Women in Orthopaedic Surgery – Sweden
By Li Fellander-Tsai
In Sweden there has been a continuous increase in the number of female orthopaedic surgeons during the last 25 years. According to publicly available data from the Swedish National Board of Health and Welfare (www.socialstyrelsen.se) there has been an increase from 54/878 (6%) females in 1995 to 263/1477 (18%) in 2017 according to the latest available statistics on licensed specialists in orthopaedic surgery.
Membership statistics from the Swedish Orthopaedic Association for 2019 show that 138/399 (35%) of residents in orthopaedic surgery are female and 231/1376 (17%) of fully qualified orthopaedic surgeons are female.
This increase has been expected in light of the total number of female medical students and graduates in Sweden. According to statistics from the Swedish Higher Education Authority (www.uka.se) 752/1334 (56%) of graduates from Swedish Medical Schools were female in 2018 and of newly accepted medical students (fall semester 2019) 544/990 (55%) were female.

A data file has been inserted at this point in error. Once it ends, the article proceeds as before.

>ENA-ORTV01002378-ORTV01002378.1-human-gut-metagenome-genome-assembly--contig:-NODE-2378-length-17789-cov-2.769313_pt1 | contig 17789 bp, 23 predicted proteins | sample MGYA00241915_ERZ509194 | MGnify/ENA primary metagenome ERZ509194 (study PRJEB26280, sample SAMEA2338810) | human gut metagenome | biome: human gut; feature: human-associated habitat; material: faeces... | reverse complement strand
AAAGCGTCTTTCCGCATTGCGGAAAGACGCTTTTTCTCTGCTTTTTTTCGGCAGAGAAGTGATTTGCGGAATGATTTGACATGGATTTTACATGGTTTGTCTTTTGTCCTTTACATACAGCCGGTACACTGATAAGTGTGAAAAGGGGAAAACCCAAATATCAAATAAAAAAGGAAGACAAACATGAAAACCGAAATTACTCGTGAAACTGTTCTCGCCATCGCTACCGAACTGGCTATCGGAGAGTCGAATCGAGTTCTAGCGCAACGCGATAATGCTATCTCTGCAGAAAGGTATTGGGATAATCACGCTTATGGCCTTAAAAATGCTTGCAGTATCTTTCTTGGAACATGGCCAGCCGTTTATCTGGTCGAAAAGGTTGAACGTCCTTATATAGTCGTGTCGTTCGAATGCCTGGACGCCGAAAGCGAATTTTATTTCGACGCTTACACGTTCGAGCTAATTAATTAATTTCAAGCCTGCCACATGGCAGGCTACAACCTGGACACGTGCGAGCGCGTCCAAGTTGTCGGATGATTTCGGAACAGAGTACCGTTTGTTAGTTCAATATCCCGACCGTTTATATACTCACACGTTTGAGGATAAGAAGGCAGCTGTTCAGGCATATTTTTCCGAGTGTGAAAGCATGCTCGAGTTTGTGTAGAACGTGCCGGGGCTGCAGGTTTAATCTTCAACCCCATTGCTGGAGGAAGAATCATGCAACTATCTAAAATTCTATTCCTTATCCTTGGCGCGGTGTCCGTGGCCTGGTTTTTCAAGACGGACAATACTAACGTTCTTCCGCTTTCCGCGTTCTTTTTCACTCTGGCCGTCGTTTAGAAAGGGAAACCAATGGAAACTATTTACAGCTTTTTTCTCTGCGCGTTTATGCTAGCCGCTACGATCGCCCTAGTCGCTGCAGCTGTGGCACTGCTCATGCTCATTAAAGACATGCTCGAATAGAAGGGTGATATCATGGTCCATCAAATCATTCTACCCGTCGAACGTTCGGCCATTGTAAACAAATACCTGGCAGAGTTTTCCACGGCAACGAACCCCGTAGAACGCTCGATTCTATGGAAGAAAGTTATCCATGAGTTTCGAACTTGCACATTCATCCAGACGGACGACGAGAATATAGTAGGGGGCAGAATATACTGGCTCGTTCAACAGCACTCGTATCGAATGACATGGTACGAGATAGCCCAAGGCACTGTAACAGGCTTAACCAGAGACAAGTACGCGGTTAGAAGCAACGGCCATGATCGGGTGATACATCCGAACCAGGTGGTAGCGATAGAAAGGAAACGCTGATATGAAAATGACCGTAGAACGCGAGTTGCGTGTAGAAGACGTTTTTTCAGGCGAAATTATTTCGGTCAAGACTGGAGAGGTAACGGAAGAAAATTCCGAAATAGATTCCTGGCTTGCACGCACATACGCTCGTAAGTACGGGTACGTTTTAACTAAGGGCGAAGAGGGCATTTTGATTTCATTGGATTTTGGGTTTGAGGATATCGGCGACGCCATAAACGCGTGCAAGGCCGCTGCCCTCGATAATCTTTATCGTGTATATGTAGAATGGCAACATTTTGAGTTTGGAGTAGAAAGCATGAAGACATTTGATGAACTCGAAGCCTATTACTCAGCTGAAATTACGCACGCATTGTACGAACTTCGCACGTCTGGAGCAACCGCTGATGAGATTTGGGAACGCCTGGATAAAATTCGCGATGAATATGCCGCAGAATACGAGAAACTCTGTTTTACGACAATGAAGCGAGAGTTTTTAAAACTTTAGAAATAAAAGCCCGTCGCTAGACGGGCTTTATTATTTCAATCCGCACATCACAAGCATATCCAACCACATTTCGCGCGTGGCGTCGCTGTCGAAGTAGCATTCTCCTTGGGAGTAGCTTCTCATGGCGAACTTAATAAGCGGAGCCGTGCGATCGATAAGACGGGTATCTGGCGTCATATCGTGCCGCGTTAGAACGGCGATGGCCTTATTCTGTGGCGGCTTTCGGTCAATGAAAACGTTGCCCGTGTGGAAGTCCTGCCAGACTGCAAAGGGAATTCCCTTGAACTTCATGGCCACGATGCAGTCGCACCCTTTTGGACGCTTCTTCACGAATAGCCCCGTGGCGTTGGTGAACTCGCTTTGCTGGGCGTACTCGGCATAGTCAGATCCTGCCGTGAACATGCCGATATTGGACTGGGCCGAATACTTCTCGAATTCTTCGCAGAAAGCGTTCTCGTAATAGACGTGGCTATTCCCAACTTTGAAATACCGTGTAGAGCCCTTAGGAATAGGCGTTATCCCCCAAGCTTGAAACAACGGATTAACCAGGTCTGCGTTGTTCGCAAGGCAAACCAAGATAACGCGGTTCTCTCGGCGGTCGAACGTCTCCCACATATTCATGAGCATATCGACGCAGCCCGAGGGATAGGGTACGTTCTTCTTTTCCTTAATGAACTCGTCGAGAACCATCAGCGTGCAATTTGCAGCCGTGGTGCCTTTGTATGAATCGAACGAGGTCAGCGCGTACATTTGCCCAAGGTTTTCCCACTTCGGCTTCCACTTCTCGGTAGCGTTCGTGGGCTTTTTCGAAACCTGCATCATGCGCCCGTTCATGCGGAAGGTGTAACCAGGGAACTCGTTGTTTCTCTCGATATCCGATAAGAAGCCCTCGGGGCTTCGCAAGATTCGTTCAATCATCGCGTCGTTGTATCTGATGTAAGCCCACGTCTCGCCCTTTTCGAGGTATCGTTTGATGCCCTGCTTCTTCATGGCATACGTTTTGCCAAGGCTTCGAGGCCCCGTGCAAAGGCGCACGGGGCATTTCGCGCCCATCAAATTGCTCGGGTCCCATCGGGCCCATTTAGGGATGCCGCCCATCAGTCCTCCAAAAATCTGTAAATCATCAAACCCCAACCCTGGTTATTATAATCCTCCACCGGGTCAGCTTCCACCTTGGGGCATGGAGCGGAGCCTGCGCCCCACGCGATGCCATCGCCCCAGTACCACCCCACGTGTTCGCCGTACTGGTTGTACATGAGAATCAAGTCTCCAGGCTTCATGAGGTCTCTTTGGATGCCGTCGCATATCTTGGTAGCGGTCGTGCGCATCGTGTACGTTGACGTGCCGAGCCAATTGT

Sweden has generous and progressive parental leave possibilities protected by law and paid for by the social security system. Currently 390 days of parental leave on par with the sick leave benefit is possible and paid by social security (90 additional days are available on a fixed level compensated with 180 SEK/day).
Maternity leave was abolished in 1974 and replaced by parental leave (www.forsakringskassan.se). During the first year of this new order 0.5% of parental leave was used by men. Since then there has been a progressive movement to encourage diversity. In 1995 one month was reserved to each parent meaning that one parent cannot use all parental leave. In 1998 men used 10% of parental leave and women 90%. In 2002 two months were reserved to each parent and in 2016 three months were reserved for each parent. This has increased diversity in parental leave and in 2018, 29% of all parental leave was used by men and 71% by women.